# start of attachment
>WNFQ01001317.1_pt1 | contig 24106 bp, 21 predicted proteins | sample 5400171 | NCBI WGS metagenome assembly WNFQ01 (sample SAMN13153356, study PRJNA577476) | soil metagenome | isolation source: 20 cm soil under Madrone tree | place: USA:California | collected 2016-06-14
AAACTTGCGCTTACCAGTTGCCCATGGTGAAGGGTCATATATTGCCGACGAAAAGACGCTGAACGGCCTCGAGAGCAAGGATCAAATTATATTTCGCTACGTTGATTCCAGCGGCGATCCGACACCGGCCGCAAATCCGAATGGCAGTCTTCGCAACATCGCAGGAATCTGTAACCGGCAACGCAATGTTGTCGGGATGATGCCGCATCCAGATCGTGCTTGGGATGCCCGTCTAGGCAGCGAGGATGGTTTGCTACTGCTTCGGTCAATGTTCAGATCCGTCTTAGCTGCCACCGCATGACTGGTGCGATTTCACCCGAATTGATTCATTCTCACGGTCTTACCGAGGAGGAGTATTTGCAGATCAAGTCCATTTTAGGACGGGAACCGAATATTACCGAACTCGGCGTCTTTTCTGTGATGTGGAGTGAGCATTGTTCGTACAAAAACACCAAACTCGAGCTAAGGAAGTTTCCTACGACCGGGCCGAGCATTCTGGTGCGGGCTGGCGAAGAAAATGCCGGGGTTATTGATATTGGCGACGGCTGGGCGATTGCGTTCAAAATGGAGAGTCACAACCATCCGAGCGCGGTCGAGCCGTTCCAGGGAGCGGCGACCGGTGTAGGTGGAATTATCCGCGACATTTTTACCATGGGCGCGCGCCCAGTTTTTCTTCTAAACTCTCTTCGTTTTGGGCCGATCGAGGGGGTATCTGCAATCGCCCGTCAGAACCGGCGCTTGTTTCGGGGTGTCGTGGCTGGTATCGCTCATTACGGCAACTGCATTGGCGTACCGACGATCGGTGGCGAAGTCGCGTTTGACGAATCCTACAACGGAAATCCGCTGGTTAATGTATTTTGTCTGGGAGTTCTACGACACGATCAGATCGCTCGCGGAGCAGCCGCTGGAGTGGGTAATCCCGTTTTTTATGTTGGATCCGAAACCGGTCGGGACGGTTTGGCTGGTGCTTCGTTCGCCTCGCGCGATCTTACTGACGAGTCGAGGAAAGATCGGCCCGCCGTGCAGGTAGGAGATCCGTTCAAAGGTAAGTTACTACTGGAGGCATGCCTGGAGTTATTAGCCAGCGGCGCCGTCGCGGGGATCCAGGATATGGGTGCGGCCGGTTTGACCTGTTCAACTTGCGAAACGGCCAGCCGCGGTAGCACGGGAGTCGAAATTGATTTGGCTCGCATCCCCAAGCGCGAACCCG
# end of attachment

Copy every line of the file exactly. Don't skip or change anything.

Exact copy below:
>WNFQ01001317.1_pt1 | contig 24106 bp, 21 predicted proteins | sample 5400171 | NCBI WGS metagenome assembly WNFQ01 (sample SAMN13153356, study PRJNA577476) | soil metagenome | isolation source: 20 cm soil under Madrone tree | place: USA:California | collected 2016-06-14
AAACTTGCGCTTACCAGTTGCCCATGGTGAAGGGTCATATATTGCCGACGAAAAGACGCTGAACGGCCTCGAGAGCAAGGATCAAATTATATTTCGCTACGTTGATTCCAGCGGCGATCCGACACCGGCCGCAAATCCGAATGGCAGTCTTCGCAACATCGCAGGAATCTGTAACCGGCAACGCAATGTTGTCGGGATGATGCCGCATCCAGATCGTGCTTGGGATGCCCGTCTAGGCAGCGAGGATGGTTTGCTACTGCTTCGGTCAATGTTCAGATCCGTCTTAGCTGCCACCGCATGACTGGTGCGATTTCACCCGAATTGATTCATTCTCACGGTCTTACCGAGGAGGAGTATTTGCAGATCAAGTCCATTTTAGGACGGGAACCGAATATTACCGAACTCGGCGTCTTTTCTGTGATGTGGAGTGAGCATTGTTCGTACAAAAACACCAAACTCGAGCTAAGGAAGTTTCCTACGACCGGGCCGAGCATTCTGGTGCGGGCTGGCGAAGAAAATGCCGGGGTTATTGATATTGGCGACGGCTGGGCGATTGCGTTCAAAATGGAGAGTCACAACCATCCGAGCGCGGTCGAGCCGTTCCAGGGAGCGGCGACCGGTGTAGGTGGAATTATCCGCGACATTTTTACCATGGGCGCGCGCCCAGTTTTTCTTCTAAACTCTCTTCGTTTTGGGCCGATCGAGGGGGTATCTGCAATCGCCCGTCAGAACCGGCGCTTGTTTCGGGGTGTCGTGGCTGGTATCGCTCATTACGGCAACTGCATTGGCGTACCGACGATCGGTGGCGAAGTCGCGTTTGACGAATCCTACAACGGAAATCCGCTGGTTAATGTATTTTGTCTGGGAGTTCTACGACACGATCAGATCGCTCGCGGAGCAGCCGCTGGAGTGGGTAATCCCGTTTTTTATGTTGGATCCGAAACCGGTCGGGACGGTTTGGCTGGTGCTTCGTTCGCCTCGCGCGATCTTACTGACGAGTCGAGGAAAGATCGGCCCGCCGTGCAGGTAGGAGATCCGTTCAAAGGTAAGTTACTACTGGAGGCATGCCTGGAGTTATTAGCCAGCGGCGCCGTCGCGGGGATCCAGGATATGGGTGCGGCCGGTTTGACCTGTTCAACTTGCGAAACGGCCAGCCGCGGTAGCACGGGAGTCGAAATTGATTTGGCTCGCATCCCCAAGCGCGAACCCG